The knowledge necessary for health seems at times hierarchical: do A, don’t do B. But it’s not just an ordered list of preferences, A>B>…>Z. It’s a set of interrelations: if I do A, doing B also becomes important; if I don’t do A, B doesn’t matter but C becomes crucial; if I A and B then I better not D but if I only B then D is fine…. This is less a chain of things than a net of words, each word connecting to many others. There’s no “top” or “bottom,” but mixing up the order is still a danger—nets can get knotted as easily as chains. Even worse than knots, though, are holes, blind spots, places where we ought to recognize a connection between two concepts but we just don’t.

A hierarchy of sorts reenters here. The chain of being takes the order it does because the lower rungs are thought to be metaphysically less notable: humans have rational souls, animals have only sensation and locomotion, plants have only the vegetative soul, and minerals have no soul at all. A net of language which captured only bare matter, and could understand nothing of soul, wouldn’t do a very good job at decision-making. The choices themselves wouldn’t necessarily all be evil; a stopped clock is right twice a day, and a materialist can do good deeds even more often.  But they would have no tendency towards good. More important than individual choices, is paying attention to things, and finding the proper language for describing them.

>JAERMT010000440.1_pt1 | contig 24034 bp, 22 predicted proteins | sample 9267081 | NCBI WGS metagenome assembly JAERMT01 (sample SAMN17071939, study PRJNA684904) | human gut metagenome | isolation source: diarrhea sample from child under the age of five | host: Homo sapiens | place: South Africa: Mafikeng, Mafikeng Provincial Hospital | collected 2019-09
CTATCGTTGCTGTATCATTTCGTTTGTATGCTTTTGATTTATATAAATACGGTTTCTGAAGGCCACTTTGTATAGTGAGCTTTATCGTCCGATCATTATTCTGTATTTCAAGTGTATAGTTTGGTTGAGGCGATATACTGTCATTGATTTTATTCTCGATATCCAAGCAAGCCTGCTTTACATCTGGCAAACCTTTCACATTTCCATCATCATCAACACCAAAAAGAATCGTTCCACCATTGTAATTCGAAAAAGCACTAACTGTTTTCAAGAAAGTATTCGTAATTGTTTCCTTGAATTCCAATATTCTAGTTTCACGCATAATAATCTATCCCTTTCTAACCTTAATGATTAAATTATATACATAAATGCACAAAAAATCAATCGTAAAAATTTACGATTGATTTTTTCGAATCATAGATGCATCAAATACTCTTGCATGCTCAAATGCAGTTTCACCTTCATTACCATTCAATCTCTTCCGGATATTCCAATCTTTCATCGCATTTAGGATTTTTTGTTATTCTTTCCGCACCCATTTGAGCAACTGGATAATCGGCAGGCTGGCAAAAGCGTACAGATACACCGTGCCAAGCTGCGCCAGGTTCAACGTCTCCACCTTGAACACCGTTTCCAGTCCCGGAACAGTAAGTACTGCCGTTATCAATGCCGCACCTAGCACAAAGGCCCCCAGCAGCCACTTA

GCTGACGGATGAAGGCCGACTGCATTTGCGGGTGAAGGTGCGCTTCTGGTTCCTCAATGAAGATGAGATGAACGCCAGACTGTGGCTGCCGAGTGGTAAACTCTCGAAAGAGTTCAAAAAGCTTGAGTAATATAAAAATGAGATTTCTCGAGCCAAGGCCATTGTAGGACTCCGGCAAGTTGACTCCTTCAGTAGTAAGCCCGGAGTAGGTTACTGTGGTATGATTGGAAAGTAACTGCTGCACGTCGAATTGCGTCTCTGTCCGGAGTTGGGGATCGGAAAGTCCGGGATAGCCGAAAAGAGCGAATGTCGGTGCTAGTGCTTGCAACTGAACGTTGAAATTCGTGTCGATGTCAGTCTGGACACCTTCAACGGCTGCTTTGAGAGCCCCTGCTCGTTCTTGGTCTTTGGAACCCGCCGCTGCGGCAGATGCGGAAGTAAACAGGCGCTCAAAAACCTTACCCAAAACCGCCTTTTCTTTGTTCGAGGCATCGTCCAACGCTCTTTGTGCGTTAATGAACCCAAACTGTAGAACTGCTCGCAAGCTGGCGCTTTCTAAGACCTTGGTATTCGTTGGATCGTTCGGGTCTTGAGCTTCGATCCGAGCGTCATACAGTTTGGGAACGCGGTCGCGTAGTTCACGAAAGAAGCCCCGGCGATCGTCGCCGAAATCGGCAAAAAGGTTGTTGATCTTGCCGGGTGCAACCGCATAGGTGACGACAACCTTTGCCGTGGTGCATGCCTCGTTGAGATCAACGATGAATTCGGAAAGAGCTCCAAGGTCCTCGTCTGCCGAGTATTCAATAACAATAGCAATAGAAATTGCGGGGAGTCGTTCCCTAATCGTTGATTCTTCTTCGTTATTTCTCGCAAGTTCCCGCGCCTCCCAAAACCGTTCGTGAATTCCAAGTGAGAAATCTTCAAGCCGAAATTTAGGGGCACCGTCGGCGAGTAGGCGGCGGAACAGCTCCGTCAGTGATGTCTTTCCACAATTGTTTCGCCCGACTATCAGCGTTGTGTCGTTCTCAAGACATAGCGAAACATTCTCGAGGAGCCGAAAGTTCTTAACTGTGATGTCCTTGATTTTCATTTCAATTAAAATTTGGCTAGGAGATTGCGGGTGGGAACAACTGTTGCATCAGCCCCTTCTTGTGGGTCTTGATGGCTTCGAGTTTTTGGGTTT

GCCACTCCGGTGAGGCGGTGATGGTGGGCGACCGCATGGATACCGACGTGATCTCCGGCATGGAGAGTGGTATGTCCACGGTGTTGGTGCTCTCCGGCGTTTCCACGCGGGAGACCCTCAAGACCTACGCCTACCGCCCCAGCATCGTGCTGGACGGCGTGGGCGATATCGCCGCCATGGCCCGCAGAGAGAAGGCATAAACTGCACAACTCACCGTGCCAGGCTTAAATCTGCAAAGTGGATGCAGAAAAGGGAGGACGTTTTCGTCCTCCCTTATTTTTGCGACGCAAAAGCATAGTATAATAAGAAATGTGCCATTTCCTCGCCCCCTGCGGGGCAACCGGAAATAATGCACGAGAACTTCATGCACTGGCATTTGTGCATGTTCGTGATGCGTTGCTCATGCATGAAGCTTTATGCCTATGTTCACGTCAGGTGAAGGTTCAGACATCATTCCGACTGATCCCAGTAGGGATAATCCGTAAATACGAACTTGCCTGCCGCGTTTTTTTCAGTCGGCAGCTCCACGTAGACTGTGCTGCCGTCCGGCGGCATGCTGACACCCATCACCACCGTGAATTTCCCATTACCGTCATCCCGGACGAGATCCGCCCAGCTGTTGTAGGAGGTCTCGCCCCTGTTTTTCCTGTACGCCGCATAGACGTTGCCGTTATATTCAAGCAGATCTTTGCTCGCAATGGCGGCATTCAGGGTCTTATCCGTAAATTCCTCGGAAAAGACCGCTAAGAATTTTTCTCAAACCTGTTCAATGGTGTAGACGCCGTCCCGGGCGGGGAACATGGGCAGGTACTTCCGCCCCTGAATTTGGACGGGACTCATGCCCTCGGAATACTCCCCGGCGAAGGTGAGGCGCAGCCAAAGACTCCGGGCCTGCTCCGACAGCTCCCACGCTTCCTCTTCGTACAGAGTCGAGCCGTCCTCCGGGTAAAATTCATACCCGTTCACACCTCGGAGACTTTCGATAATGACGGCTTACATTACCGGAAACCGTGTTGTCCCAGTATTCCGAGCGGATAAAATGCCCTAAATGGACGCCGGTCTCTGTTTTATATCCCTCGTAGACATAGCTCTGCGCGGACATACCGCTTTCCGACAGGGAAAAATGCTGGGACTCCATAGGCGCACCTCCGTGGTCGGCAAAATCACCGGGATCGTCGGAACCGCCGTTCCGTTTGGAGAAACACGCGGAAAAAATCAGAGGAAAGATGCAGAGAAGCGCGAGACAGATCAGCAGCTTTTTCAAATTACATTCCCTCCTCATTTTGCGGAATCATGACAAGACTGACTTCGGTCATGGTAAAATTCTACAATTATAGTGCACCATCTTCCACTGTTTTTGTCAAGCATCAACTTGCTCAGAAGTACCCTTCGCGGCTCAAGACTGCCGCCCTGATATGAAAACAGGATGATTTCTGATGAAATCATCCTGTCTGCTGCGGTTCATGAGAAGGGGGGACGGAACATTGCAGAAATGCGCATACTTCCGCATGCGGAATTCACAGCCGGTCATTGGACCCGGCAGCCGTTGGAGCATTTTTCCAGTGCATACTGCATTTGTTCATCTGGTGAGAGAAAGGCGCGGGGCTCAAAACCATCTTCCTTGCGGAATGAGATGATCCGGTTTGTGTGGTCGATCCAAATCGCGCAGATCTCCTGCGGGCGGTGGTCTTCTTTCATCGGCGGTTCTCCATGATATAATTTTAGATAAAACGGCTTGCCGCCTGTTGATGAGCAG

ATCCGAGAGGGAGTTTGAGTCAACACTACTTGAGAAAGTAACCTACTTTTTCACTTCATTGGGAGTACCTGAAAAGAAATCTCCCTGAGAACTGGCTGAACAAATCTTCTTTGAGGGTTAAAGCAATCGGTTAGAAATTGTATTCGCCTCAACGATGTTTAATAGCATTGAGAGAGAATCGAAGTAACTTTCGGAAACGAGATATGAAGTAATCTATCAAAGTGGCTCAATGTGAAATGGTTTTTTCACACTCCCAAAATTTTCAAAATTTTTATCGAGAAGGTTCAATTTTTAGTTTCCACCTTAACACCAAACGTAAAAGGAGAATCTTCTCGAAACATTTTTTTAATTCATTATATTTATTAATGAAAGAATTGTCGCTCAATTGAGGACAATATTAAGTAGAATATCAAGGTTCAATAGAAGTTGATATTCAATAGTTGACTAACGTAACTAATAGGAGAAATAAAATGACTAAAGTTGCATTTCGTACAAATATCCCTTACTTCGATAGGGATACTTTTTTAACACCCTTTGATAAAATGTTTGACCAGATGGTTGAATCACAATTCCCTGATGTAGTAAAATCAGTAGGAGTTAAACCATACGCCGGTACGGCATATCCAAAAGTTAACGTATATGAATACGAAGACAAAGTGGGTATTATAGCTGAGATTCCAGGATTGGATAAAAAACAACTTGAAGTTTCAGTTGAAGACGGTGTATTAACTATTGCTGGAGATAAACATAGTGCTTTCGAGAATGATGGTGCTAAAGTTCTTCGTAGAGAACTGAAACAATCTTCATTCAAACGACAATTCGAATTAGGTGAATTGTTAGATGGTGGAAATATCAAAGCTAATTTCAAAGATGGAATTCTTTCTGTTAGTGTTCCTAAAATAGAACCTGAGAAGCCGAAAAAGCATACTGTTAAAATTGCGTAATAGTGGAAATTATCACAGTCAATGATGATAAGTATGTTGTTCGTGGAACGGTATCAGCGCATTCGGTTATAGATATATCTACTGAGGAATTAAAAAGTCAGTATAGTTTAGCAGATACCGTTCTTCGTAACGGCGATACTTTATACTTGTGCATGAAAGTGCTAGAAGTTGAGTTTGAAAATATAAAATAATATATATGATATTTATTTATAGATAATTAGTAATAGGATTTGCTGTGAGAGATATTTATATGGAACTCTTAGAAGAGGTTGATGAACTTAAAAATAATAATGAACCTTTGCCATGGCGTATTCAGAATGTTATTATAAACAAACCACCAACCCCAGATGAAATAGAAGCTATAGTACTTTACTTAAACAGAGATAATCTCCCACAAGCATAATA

The same problem, though, afflicts that chain-like net which captures only the bare hierarchy. Breadth is needed as well as height. The word “good” is not sufficient for our moral reasoning; we require a whole host of moral concepts, of evaluative words more nuanced than +/-, like courageous, temperate, just, magnanimous…. Metaphysical conceptions matter morally only insofar as they expand or limit, clarify or distort, our list of such terms. It basically never matters for our moral reasoning that angels are “above” us on the great chain of being.  It does matter for our moral reasoning what words were used by Christ, who is human, and so in the middle of the great chain of being, and also God, and so an ideal moral reasoner.

What is Caesar’s?

April 25, 2016

[A year ago, also around tax time (a coincidence, I promise), I tried to think about rendering unto Caesar and a few months later wound up talking about equivocation as a response to the threat of force. Now I find my thoughts returning to the render-to-Caesar scene…]